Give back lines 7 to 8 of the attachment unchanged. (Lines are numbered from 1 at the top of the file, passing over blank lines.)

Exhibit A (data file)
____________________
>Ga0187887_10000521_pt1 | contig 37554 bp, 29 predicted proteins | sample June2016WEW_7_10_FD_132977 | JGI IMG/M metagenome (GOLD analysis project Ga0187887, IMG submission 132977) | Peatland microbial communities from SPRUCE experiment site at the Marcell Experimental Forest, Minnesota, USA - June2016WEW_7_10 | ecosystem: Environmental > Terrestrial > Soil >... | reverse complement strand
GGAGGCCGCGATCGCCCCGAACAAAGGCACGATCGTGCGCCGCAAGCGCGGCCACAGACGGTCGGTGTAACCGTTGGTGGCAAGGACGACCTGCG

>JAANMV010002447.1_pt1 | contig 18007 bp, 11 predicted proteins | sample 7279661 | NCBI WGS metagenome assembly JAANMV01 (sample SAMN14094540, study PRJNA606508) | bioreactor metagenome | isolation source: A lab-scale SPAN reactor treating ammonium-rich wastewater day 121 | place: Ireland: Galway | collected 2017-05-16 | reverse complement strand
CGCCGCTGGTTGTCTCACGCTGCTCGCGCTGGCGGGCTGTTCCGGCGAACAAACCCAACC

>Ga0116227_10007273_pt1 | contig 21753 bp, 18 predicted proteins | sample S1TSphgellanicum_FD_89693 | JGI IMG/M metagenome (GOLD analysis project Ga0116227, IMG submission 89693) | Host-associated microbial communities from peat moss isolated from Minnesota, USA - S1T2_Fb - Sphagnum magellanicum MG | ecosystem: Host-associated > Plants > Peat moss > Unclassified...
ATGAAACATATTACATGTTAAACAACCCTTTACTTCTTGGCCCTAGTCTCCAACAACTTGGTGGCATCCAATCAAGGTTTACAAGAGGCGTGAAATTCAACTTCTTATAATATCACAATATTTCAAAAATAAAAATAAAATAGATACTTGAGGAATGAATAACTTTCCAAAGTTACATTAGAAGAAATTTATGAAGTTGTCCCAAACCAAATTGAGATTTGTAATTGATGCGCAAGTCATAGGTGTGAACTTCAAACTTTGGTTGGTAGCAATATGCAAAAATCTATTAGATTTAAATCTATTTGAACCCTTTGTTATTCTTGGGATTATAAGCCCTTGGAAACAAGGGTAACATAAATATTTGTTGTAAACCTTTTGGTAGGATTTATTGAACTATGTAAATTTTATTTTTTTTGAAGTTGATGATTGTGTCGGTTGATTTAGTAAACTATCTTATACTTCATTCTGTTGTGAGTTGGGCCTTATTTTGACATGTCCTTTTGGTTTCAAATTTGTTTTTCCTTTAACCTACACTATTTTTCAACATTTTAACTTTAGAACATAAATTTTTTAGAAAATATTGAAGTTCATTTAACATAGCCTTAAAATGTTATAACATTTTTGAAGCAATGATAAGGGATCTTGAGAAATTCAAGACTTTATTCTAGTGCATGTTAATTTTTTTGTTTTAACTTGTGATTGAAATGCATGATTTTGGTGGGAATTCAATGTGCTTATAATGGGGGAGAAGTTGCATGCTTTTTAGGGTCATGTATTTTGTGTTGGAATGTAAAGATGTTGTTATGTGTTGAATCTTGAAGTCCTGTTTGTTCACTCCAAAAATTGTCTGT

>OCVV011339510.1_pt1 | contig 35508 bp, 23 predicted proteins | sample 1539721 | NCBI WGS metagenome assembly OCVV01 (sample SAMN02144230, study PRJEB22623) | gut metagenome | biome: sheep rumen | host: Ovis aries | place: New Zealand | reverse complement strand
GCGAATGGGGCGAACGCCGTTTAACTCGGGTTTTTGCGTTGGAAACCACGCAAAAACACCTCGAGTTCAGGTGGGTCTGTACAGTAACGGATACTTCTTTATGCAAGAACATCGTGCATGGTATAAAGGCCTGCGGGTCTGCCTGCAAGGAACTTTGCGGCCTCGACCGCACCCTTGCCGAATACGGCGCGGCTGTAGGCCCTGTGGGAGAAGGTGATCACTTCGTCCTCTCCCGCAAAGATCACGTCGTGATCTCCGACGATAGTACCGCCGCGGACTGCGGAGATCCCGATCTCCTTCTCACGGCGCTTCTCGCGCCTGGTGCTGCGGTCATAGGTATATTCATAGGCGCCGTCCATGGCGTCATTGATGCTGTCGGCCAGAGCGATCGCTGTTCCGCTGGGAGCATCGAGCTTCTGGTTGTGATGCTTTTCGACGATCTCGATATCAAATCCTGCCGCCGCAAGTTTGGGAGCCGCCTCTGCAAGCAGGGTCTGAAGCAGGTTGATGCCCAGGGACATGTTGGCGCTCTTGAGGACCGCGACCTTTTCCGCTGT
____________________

>OCVV011339510.1_pt1 | contig 35508 bp, 23 predicted proteins | sample 1539721 | NCBI WGS metagenome assembly OCVV01 (sample SAMN02144230, study PRJEB22623) | gut metagenome | biome: sheep rumen | host: Ovis aries | place: New Zealand | reverse complement strand
GCGAATGGGGCGAACGCCGTTTAACTCGGGTTTTTGCGTTGGAAACCACGCAAAAACACCTCGAGTTCAGGTGGGTCTGTACAGTAACGGATACTTCTTTATGCAAGAACATCGTGCATGGTATAAAGGCCTGCGGGTCTGCCTGCAAGGAACTTTGCGGCCTCGACCGCACCCTTGCCGAATACGGCGCGGCTGTAGGCCCTGTGGGAGAAGGTGATCACTTCGTCCTCTCCCGCAAAGATCACGTCGTGATCTCCGACGATAGTACCGCCGCGGACTGCGGAGATCCCGATCTCCTTCTCACGGCGCTTCTCGCGCCTGGTGCTGCGGTCATAGGTATATTCATAGGCGCCGTCCATGGCGTCATTGATGCTGTCGGCCAGAGCGATCGCTGTTCCGCTGGGAGCATCGAGCTTCTGGTTGTGATGCTTTTCGACGATCTCGATATCAAATCCTGCCGCCGCAAGTTTGGGAGCCGCCTCTGCAAGCAGGGTCTGAAGCAGGTTGATGCCCAGGGACATGTTGGCGCTCTTGAGGACCGCGACCTTTTCCGCTGT